5. Robert Palgrave says:

    My second set of questions is about bioenergy, and specifically the growing use of wood as a fuel in UK power stations.

    UK policy currently favours the conversion of coal burning power stations to woodfuel. Subsidies are provided which are funded by a levy on electricity consumers. Mistakenly in my view, the EU Renewable Energy Directive of 2009 categorised bioenergy as renewable and hence it is now eligible for this financial support – subject to meeting sustainability criteria. I won’t dwell on why, in my view, these criteria are not well-founded or are really able to be reliably audited.

    Rather I want to go back to basics. I want to ask if you accept that the combustion emissions produced by a power station should be treated differently under carbon accounting rules if the fuel is wood than if the fuel is coal. The carbon dioxide produced from each still adds to atmospheric concentrations and increases the greenhouse effect. Advocates of bioenergy will argue either that the emissions from wood are ‘new carbon’ and by inference it is OK to convert ‘new carbon’ to CO2, but it’s not OK to do the same with fossil carbon. Or they will say that emissions from wood burning will be sequestered by new tree or plant growth, and therefore they can be ignored.

    Neither argument deals with the temporal aspect. If we burn the carbon stored in trees and justify this because the carbon has only been there for (say) thirty years, or by claiming that the carbon will be absorbed by new growth, we sidestep the question of how long absorption will take and the effect that has on greenhouse gas concentration levels in the meantime.

    Just as important, maybe more so, is the question – will replacement growth actually happen? Those who burn the wood in power stations get credits for generating low carbon electricity. But they are not responsible for ensuring that the trees they burn are replaced and if they are in what timescale. Or that those trees are grown to the same size before being harvested. That responsibility (or not) lies with the free market and no government has the power to make it happen. When wood fuel is harvested on one continent and burnt in another, there can be even less certainty about regrowth. Without guaranteed re-growth, the carbon sequestration which bioenergy relies on cannot be assumed (and should not be).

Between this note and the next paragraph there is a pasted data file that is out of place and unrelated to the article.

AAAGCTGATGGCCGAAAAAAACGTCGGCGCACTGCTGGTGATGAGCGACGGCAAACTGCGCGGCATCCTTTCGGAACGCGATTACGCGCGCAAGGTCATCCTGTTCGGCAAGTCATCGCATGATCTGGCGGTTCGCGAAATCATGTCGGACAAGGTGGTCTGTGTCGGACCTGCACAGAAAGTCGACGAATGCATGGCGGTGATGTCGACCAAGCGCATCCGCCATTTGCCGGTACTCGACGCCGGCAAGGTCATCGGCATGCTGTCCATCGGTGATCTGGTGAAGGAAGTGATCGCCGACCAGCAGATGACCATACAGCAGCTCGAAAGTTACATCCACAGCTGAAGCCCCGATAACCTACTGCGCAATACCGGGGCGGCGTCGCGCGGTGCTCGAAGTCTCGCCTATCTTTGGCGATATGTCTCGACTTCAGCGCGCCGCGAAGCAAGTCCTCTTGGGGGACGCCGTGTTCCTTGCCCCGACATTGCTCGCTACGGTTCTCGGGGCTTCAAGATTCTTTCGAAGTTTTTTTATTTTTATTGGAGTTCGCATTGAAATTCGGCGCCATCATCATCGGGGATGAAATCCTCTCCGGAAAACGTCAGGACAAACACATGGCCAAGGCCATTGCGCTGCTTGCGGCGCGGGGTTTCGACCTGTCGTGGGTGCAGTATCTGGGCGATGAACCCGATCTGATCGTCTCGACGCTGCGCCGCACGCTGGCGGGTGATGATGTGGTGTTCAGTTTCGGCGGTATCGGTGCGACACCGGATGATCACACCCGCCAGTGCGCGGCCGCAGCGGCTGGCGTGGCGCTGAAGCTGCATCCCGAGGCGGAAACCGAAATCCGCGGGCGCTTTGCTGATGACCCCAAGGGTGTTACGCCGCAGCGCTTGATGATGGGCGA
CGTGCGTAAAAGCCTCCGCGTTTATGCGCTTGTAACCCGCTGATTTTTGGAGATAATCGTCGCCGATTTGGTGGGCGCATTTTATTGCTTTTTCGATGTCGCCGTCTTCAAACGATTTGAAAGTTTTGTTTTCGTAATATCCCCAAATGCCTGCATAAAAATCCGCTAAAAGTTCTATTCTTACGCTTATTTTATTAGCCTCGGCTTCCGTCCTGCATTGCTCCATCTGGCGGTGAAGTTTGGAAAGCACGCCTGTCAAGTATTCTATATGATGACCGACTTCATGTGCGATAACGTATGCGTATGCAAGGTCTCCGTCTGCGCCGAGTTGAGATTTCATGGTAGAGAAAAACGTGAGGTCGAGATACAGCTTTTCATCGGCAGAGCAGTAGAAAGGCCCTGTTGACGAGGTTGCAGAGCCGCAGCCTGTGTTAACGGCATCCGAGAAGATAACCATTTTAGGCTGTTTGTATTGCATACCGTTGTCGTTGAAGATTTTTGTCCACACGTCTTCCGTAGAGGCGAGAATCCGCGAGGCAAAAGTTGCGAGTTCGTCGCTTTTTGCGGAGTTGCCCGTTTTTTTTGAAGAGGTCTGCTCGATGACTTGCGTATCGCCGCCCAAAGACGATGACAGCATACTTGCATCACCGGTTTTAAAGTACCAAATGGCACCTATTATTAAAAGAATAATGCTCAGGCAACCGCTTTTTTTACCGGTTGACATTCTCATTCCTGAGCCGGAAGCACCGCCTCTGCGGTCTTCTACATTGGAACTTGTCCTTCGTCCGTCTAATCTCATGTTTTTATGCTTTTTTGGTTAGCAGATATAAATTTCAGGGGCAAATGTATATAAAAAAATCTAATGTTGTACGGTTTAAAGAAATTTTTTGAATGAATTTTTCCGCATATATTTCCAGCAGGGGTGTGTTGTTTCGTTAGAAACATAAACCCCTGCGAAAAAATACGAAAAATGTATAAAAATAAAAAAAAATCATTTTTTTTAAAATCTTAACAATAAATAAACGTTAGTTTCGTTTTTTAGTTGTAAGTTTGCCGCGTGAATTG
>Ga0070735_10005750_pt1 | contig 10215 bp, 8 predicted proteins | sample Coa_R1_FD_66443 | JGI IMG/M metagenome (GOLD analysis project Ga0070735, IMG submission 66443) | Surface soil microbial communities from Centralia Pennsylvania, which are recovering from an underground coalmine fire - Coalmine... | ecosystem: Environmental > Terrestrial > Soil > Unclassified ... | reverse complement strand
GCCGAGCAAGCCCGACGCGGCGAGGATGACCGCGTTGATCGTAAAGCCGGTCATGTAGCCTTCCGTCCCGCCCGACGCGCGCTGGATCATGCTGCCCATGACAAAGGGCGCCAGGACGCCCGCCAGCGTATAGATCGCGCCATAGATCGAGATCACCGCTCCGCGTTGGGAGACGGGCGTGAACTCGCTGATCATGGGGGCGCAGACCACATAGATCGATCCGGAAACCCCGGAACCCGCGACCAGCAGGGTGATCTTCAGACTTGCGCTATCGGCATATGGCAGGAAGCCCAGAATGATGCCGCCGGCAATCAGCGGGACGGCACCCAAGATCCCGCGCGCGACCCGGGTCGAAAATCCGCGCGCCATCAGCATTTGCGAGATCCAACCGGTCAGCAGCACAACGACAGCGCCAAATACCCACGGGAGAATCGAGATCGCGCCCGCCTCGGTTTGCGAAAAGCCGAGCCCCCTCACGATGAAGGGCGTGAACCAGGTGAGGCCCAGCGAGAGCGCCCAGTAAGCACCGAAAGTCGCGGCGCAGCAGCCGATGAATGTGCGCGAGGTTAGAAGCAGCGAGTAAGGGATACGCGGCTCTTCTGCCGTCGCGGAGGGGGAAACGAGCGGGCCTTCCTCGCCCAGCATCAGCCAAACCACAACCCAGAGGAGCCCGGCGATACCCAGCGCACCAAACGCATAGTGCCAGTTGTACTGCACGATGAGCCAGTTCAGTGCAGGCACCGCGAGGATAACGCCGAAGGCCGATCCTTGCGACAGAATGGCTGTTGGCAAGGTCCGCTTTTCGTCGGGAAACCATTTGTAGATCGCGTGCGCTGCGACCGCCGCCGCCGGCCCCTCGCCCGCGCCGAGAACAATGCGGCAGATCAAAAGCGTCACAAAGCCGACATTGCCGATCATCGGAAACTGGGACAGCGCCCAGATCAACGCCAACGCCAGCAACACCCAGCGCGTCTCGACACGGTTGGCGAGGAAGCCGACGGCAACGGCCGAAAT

We have distorted carbon accounting for large scale power generation from wood – almost like us saying coal burning is OK and can be treated as low carbon because at some time in the future there will be CCS or that there will be Direct Air Capture to sequester today’s emissions from coal.

    What is your perspective on this?

    And how do you respond to the recent letter from the Cary Institute (Professor William H. Schlesinger and nearly 60 co-signatories), subject
    “Problems with burning wood from Southern US forests to generate electricity in the UK”?

  6. Robert Palgrave says:

    My question is about energy storage. Why is so little emphasis being given to this? And yes I have seen many studies, pilot projects and competitions around this area such as DECC’s own Heat Storage competition – incidentally Phase 2 monitoring of this competition was due to end March 2014, any news?

    After all, storing ‘energy’ has long been part of our history. Banking food and wood fuel for the winter months has sustained mankind for centuries.

    In the future when all the fossil fuel and uranium resources are depleted or are impossibly expensive or difficult to extract, we will have to ‘make do’ with what I call true renewables, i.e. wind, solar, hydro and marine. These renewables are inevitably intermittent, but they can provide a surplus when the natural resources are most powerful. If we accept that at some point in the future there will be no coal, gas or oil to provide baseload power generation as back up for wind and solar, we will need storage. There will be no option. Why not get on with it seriously now?